In the bodybuilding world, it’s not uncommon to see a constant tension technique being used.
Typically, this is done by avoiding locking out the joints in an exercise, resulting in the muscle producing continuous tension for the full duration of a set.
It’s hypothesized that compared to locking out the joints in an exercise and allowing the muscles to briefly rest, keeping constant tension on the muscle is a more powerful stimulus.
Preventing the muscle from “breathing”, so to speak, can decrease the oxygen content in muscles and result in the build of metabolites.
Although it’s far from crystal clear, some research indicates these events may play some role in muscle hypertrophy.
So, what does the research say, can constant tension enhance muscle growth?
Research on Constant Tension
A Partial Range of Motion That Uses a Constant Tension
A study by Goto et al. does suggest that constant tension builds more muscle.
44 men with at least 1 year of training experience were assigned to a partial or full group.
Both groups trained the triceps skull crusher.
The full group began with their elbows in full extension, lowering the weight to their maximal elbow flexion angle and then extending back to full extension.
The partial group performed the exercise from 45 to 90 degrees of elbow flexion, meaning it was a partial range of motion that kept constant tension on the triceps.
Both groups trained with 3 sets of 8 reps (with an 8-rep max load relative to their range of motion), three times per week for 8 weeks.
Increases in triceps cross-sectional area (measured at 60% of the upper arm length) was significantly greater for the partial group.
For the partial group, the researchers also measured the degree of hypoxia experienced by the subjects after performing the constant tension skull crushers.
In this case, hypoxia refers to a decrease in muscle oxygen levels.
Interestingly, the researchers found a correlation between the degree of hypoxia experienced by subjects and their increase in triceps cross-sectional area.
Put differently, the subjects in the partial group that experienced the highest decrease in muscle oxygen levels, also experienced the greatest increases in triceps cross-sectional area.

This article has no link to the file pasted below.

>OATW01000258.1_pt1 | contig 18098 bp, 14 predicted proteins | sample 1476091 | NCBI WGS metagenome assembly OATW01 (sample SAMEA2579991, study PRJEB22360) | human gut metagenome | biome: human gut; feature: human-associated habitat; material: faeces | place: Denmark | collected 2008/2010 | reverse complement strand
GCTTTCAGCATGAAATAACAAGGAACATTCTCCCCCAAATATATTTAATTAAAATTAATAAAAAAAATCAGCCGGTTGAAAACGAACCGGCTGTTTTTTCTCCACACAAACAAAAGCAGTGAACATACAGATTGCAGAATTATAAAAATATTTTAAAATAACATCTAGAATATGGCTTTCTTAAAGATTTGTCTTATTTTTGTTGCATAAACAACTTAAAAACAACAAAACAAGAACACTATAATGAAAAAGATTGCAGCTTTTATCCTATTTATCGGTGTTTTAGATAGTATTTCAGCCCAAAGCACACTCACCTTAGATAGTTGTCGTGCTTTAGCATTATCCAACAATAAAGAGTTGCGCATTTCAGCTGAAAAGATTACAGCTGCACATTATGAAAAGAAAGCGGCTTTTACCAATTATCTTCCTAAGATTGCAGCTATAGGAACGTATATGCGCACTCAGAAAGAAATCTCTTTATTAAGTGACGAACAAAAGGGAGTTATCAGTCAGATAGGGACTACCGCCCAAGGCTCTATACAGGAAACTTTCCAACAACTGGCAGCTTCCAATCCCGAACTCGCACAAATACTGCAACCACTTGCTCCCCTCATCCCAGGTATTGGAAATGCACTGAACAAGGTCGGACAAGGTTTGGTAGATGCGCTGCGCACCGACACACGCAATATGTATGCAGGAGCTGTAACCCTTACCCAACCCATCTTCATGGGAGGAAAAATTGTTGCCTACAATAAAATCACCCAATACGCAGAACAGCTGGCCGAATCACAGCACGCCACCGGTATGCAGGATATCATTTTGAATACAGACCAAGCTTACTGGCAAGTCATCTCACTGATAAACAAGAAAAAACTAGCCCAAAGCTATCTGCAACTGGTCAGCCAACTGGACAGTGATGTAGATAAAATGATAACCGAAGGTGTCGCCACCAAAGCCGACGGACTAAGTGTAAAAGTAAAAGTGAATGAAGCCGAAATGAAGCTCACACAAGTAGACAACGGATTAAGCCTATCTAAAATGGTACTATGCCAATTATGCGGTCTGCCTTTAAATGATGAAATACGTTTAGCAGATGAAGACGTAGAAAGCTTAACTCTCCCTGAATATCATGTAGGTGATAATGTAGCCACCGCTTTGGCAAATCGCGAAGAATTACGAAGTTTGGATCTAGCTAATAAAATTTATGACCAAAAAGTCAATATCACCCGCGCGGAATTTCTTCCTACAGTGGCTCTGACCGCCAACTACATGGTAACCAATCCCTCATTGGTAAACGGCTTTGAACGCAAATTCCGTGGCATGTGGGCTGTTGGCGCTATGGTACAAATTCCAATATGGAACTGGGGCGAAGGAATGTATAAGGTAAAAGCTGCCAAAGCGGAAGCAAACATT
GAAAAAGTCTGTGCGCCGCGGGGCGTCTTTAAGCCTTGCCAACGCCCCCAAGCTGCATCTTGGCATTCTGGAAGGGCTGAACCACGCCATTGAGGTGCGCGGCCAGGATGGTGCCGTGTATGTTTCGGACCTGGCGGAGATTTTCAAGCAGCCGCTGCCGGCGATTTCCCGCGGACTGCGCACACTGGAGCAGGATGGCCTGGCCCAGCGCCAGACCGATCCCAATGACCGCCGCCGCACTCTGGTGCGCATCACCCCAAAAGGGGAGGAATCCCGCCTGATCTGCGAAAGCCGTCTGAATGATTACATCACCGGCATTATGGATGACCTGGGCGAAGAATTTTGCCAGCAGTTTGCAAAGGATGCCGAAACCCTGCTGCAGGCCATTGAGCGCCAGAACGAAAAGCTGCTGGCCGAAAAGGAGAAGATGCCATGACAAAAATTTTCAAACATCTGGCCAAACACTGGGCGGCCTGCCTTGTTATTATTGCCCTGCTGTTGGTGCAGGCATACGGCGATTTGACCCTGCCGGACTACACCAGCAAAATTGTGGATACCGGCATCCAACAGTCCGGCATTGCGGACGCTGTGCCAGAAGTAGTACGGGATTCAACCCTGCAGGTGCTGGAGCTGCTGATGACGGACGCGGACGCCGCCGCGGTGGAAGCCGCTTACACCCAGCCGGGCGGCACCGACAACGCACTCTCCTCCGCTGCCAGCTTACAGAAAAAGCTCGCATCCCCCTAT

Now, correlation does not prove causation.
But maybe this study suggests a constant tension can enhance muscle growth by creating greater muscle hypoxia.
However, this is only one study. How does it compare with the rest of the constant tension research?
Pinto et al. had a comparable study design to the Goto et al. study.
30 untrained men were assigned to a partial or full group.
Both groups trained the preacher curl for around 2-4 sets with 8-20 reps, twice per week for 10 weeks.
The full group performed the exercise from 0 to 130 degrees of elbow flexion (more or less a full range of motion).
The partial group performed the exercise from 50 to 100 degrees of elbow flexion, meaning it was a partial range of motion that kept constant tension on the biceps.
Increases in biceps thickness favored the full group.
So, this study suggests a full range of motion is superior to a partial range of motion that applies constant tension.
Therefore, this study somewhat directly conflicts with the Goto et al. study.
So, collectively, these two studies cannot provide us with a clear view of the effectiveness of a partial range of motion that applies constant tension.
There actually is another study that used a constant tension technique through a partial range of motion, but I’ll detail this towards the end of the article.
Constant Tension That Does Not Significantly Reduce Range of Motion
Moving on, although the studies by Goto and Pinto did use a constant tension, they did so by significantly reducing the range of motion.
It is possible to use a constant tension without significantly reducing the range of motion.
A study by Tanimoto et al. explored the effectiveness of doing just this.
16 untrained men were assigned to constant tension or normal group.
Both groups trained the same 5 exercises: machine squat, chest press, lat pulldown, abdominal crunch, and back extension. Each for 3 sets of repetitions to failure each session.
The normal group performed each exercise with a full range of motion, using an 85-90% one-rep max load and a 1-second lifting, 1-second lowering, and 1-second pause phase.
The pause phase enabled the subjects to rest the muscle.